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Readings: Reggie Jackson by NotGraphs’ Dayn Perry

Boston’s David Ortiz gets to second base with Reggie Jackson.

Recently, in these pages, I made a case for a way of discussing books in a manner conducive to NotGraphs. You can read those exact words, if you want. Alternatively, you can just believe me when I say that the basic idea is to share lightly annotated passages and ideas from interesting baseball-related books.

Reggie Jackson: The Life and Thunderous Career of Baseball’s Mr. October by Dayn Perry

On This Book and Its Familiar Author
It would undoubtedly represent a conflict of interest — and might, indeed, ring hollow — were I to submit a gushing review of my colleague Dayn Perry’s mostly new book about Reggie Jackson. On the other hand, it would also be an exercise in absurdity to expressly not mention how I’ve been reading and taking notes on that same book.

So, please, reader, accept these notes with the spirit in which they’re given — i.e. that of well-meaning impartiality.

• Jackson once said the words, “Sometimes I underestimate the magnitude of me.” In somewhat related news, he seems to’ve had a pretty healthy view of himself.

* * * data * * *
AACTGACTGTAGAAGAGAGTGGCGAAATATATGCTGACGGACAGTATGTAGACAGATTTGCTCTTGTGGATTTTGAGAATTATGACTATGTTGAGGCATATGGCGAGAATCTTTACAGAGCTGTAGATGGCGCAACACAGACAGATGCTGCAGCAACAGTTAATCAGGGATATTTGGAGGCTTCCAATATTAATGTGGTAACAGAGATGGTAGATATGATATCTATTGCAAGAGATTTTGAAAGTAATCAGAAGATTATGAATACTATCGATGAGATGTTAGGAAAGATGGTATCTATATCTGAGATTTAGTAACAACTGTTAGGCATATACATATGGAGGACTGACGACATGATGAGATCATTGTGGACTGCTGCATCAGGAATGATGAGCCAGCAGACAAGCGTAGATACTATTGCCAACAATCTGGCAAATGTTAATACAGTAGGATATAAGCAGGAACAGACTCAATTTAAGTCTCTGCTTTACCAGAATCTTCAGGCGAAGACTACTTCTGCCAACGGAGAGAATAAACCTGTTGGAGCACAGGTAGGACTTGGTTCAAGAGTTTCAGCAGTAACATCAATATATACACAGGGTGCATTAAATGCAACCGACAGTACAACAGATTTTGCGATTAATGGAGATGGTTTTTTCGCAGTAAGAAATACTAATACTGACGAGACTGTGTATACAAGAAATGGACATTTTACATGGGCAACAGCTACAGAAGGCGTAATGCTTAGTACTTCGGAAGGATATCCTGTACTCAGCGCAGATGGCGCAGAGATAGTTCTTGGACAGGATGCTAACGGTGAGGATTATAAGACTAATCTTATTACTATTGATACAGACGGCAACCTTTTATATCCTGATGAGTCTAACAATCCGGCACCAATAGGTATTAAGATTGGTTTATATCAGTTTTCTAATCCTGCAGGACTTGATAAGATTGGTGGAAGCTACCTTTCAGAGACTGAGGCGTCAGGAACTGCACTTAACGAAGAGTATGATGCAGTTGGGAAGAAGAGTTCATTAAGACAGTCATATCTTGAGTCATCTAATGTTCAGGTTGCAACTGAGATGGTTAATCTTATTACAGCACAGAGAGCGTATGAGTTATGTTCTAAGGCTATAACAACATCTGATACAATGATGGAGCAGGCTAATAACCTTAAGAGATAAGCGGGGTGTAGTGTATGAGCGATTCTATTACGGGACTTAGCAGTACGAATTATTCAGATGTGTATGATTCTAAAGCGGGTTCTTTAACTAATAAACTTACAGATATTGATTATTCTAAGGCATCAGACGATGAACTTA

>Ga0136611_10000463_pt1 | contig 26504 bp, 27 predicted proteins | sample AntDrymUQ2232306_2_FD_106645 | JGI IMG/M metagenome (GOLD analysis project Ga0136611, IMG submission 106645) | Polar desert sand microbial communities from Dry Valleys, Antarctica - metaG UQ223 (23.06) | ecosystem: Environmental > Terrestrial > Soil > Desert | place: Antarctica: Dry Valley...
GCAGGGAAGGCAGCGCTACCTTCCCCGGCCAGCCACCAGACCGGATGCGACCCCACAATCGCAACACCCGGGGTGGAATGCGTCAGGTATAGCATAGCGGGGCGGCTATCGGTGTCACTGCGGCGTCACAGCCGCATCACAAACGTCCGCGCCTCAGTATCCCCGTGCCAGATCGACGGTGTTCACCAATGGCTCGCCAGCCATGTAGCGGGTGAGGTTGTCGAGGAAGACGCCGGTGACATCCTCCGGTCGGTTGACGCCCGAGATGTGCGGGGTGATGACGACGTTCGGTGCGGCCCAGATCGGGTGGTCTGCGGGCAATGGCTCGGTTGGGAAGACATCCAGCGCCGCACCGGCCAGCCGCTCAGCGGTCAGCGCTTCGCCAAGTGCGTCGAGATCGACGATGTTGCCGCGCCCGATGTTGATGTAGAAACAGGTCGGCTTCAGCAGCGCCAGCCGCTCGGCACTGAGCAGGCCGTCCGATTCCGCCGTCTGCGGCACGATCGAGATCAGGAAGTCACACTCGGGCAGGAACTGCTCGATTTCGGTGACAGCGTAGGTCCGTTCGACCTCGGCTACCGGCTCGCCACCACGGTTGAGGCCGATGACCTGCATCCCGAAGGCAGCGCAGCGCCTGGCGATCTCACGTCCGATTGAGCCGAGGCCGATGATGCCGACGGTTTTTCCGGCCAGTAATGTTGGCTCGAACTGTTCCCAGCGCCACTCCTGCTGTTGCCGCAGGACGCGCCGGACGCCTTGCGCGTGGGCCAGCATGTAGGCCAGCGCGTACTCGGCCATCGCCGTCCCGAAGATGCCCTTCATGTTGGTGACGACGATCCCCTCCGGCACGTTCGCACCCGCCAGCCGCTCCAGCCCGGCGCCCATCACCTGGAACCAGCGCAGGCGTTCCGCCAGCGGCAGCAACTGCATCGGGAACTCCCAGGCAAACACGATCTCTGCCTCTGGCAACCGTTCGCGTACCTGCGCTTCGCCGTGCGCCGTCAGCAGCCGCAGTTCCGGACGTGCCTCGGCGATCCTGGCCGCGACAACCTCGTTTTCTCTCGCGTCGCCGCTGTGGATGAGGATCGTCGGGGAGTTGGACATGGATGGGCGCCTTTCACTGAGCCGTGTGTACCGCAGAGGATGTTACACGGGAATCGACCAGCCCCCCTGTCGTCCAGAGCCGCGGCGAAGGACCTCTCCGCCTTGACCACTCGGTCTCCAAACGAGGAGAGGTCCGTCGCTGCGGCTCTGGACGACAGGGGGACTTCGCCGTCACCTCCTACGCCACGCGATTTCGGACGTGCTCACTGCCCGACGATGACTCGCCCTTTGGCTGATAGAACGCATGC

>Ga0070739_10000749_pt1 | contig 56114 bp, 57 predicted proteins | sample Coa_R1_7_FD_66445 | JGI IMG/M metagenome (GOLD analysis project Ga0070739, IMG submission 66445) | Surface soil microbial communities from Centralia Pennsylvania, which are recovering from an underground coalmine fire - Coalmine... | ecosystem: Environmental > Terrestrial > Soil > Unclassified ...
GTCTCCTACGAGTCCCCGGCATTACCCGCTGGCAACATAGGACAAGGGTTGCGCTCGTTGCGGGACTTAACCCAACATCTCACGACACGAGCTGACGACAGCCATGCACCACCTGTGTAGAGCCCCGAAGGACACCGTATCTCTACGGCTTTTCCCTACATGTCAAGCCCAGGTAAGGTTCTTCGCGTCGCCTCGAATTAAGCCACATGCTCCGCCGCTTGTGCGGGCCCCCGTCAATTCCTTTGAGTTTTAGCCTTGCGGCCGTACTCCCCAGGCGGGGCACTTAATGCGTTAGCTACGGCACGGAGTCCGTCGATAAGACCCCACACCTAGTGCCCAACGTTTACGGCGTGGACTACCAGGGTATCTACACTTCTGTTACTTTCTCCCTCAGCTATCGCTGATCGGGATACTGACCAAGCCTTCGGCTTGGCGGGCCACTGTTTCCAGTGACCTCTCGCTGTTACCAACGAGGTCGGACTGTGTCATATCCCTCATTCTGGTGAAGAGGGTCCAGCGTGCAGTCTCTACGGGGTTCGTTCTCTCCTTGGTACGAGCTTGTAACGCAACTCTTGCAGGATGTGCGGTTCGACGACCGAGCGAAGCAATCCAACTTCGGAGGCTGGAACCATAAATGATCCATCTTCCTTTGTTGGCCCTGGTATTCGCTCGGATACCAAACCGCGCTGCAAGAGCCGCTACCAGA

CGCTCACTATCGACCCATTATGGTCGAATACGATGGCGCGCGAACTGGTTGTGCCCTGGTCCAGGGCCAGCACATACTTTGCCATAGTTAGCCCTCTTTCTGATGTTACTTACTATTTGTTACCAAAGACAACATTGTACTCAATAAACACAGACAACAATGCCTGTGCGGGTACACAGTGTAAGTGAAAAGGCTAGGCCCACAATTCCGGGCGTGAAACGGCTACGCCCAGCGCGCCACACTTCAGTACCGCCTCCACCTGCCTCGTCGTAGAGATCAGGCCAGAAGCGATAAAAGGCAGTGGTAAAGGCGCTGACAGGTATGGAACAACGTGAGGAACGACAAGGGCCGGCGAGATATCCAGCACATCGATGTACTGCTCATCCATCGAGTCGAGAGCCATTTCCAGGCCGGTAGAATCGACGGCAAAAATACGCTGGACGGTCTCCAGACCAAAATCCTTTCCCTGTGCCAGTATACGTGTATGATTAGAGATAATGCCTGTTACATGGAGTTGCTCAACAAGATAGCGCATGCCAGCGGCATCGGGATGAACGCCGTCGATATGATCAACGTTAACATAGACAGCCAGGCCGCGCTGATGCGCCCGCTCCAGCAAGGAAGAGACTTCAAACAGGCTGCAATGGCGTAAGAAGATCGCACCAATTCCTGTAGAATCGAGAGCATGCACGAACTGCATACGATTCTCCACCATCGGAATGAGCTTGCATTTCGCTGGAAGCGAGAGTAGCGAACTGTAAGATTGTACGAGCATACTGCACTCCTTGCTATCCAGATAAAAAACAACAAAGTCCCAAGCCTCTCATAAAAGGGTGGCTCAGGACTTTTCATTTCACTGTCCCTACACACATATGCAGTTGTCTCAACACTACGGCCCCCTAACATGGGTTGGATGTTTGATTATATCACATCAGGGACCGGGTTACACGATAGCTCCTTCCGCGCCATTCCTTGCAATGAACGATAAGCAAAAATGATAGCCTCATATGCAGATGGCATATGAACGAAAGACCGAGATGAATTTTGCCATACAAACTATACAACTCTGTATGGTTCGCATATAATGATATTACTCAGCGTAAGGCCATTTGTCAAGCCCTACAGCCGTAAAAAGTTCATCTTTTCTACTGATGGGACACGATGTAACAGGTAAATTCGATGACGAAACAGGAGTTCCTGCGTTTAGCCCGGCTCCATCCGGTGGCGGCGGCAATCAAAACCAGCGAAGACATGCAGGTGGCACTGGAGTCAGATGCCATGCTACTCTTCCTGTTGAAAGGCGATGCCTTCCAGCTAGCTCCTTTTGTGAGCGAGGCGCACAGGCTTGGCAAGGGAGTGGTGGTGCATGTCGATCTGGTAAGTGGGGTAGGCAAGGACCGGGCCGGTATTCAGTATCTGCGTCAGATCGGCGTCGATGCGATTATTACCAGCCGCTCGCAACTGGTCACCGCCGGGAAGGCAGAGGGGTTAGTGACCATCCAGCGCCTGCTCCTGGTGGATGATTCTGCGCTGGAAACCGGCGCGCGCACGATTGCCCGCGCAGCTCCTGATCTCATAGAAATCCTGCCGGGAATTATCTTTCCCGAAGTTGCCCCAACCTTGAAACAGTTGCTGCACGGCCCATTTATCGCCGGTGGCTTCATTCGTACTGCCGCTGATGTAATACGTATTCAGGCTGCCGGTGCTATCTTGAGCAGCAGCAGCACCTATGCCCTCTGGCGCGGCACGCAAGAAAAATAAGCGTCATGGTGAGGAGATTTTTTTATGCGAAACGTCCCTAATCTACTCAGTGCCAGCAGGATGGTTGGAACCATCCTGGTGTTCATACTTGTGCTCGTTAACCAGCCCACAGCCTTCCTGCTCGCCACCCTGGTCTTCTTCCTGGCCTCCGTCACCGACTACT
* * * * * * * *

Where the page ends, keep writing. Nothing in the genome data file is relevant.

• Jackson was born and grew up in Wyncote, Pennsylvania — a town that, as Perry notes, was (and still is, I’ll assume) populated largely by German Jews. Many of Jackson’s friends and acquaintances in Wyncote were white and Jewish. As such, the question of race and ethnicity has been a curious one for Jackson — especially when, in 1967, for example, he was forced to play in a racially charged (and literally dangerous) Birmingham, Alabama, where Oakland’s Double-A team was located.

Dick Young, first of the New York Daily News and, later, the New York Post, was among the first sportswriters in the country to adopt a more a candid and, at times, confrontational style of writing — one focused, it seems, as much on players’ private lives as with their contributions on the field. While I’m sure Young’s influence has had positive effects on sporting journalism, I can’t help but think it has also largely informed the sort of sub-mental and opportunistic populism that defines Colin Cowherd’s “work.”

• Jackson was reputedly the first player since Wally Schang, in 1914, to wear a mustache in the regular season.

• In some ways, Jackson inherited the position of Baseball’s Outspoken Black Man from Dick Allen. Allen (also known as Richie) is a player who I’ve sorta known was good, but this book prompted me to investigate briefly how good. Regard, below, Allen’s career WAR relative to recent Hall of Fame inductees Andre Dawson and Jim Rice.